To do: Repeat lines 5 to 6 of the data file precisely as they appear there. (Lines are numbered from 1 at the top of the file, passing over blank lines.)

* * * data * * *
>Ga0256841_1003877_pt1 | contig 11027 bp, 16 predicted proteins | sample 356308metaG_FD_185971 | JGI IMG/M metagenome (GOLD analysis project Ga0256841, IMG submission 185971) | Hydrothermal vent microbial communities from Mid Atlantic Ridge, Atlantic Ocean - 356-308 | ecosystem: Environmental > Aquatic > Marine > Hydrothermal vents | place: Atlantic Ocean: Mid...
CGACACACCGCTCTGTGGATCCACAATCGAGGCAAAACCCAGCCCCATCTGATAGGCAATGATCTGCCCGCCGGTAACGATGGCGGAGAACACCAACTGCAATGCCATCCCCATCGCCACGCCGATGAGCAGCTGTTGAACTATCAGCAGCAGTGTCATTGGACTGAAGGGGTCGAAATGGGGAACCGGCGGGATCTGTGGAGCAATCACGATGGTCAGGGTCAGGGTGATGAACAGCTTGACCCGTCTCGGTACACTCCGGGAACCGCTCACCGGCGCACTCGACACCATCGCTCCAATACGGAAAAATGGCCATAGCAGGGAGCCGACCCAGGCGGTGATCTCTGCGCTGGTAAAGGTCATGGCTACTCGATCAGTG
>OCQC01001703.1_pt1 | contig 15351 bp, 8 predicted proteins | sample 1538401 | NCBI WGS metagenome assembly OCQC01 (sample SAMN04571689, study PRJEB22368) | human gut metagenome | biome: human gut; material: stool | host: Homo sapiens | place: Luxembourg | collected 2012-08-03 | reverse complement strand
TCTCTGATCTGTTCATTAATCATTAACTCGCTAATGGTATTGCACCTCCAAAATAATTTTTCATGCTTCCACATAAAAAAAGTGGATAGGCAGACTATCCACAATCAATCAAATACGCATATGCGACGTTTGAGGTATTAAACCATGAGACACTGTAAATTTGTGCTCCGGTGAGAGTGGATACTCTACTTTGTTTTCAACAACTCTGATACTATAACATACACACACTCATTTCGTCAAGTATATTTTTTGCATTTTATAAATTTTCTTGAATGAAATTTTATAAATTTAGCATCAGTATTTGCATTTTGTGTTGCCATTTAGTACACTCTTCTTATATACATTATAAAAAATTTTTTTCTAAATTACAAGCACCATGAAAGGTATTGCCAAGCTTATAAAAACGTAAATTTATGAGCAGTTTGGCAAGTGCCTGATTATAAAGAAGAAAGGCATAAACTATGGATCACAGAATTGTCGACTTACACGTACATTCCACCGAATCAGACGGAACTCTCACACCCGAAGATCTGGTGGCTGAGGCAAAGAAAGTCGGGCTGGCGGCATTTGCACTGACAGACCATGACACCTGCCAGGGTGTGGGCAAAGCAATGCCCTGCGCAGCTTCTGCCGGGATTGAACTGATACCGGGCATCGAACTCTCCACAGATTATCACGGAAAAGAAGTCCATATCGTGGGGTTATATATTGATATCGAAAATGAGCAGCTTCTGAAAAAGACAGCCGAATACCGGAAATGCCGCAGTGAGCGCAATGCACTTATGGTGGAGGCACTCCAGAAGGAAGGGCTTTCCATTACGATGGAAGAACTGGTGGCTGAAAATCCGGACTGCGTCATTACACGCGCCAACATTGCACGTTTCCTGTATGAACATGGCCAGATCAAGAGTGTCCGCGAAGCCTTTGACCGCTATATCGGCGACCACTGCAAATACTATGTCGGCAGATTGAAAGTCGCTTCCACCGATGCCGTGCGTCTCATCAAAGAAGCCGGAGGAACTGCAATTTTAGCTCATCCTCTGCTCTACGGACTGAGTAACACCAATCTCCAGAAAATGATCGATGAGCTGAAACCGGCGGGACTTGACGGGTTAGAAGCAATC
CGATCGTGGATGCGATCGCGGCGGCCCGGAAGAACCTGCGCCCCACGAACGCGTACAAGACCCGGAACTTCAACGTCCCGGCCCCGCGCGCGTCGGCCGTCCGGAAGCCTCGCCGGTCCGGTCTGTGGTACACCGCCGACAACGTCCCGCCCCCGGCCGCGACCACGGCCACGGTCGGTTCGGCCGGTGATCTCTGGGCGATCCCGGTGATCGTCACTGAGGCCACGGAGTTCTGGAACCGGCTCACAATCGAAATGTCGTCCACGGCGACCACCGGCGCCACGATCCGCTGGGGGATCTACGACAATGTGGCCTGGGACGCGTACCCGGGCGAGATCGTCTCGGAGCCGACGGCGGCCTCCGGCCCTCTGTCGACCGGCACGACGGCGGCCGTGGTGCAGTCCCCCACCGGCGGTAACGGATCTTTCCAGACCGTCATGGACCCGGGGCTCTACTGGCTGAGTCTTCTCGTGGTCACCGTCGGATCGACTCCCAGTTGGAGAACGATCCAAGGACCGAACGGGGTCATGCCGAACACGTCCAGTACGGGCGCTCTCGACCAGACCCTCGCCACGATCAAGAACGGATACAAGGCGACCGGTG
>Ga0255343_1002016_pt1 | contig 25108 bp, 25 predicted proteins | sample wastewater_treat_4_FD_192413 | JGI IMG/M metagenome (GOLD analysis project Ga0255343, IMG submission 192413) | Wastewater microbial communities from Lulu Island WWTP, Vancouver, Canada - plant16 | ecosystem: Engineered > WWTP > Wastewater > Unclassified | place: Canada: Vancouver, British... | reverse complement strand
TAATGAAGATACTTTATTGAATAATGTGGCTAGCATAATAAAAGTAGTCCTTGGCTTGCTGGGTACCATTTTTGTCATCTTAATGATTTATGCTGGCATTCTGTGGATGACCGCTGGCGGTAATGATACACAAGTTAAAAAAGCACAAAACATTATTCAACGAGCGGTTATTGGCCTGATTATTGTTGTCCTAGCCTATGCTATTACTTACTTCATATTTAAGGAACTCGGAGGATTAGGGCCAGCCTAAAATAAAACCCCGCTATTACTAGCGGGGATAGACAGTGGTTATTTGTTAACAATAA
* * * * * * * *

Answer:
CGATCGTGGATGCGATCGCGGCGGCCCGGAAGAACCTGCGCCCCACGAACGCGTACAAGACCCGGAACTTCAACGTCCCGGCCCCGCGCGCGTCGGCCGTCCGGAAGCCTCGCCGGTCCGGTCTGTGGTACACCGCCGACAACGTCCCGCCCCCGGCCGCGACCACGGCCACGGTCGGTTCGGCCGGTGATCTCTGGGCGATCCCGGTGATCGTCACTGAGGCCACGGAGTTCTGGAACCGGCTCACAATCGAAATGTCGTCCACGGCGACCACCGGCGCCACGATCCGCTGGGGGATCTACGACAATGTGGCCTGGGACGCGTACCCGGGCGAGATCGTCTCGGAGCCGACGGCGGCCTCCGGCCCTCTGTCGACCGGCACGACGGCGGCCGTGGTGCAGTCCCCCACCGGCGGTAACGGATCTTTCCAGACCGTCATGGACCCGGGGCTCTACTGGCTGAGTCTTCTCGTGGTCACCGTCGGATCGACTCCCAGTTGGAGAACGATCCAAGGACCGAACGGGGTCATGCCGAACACGTCCAGTACGGGCGCTCTCGACCAGACCCTCGCCACGATCAAGAACGGATACAAGGCGACCGGTG
>Ga0255343_1002016_pt1 | contig 25108 bp, 25 predicted proteins | sample wastewater_treat_4_FD_192413 | JGI IMG/M metagenome (GOLD analysis project Ga0255343, IMG submission 192413) | Wastewater microbial communities from Lulu Island WWTP, Vancouver, Canada - plant16 | ecosystem: Engineered > WWTP > Wastewater > Unclassified | place: Canada: Vancouver, British... | reverse complement strand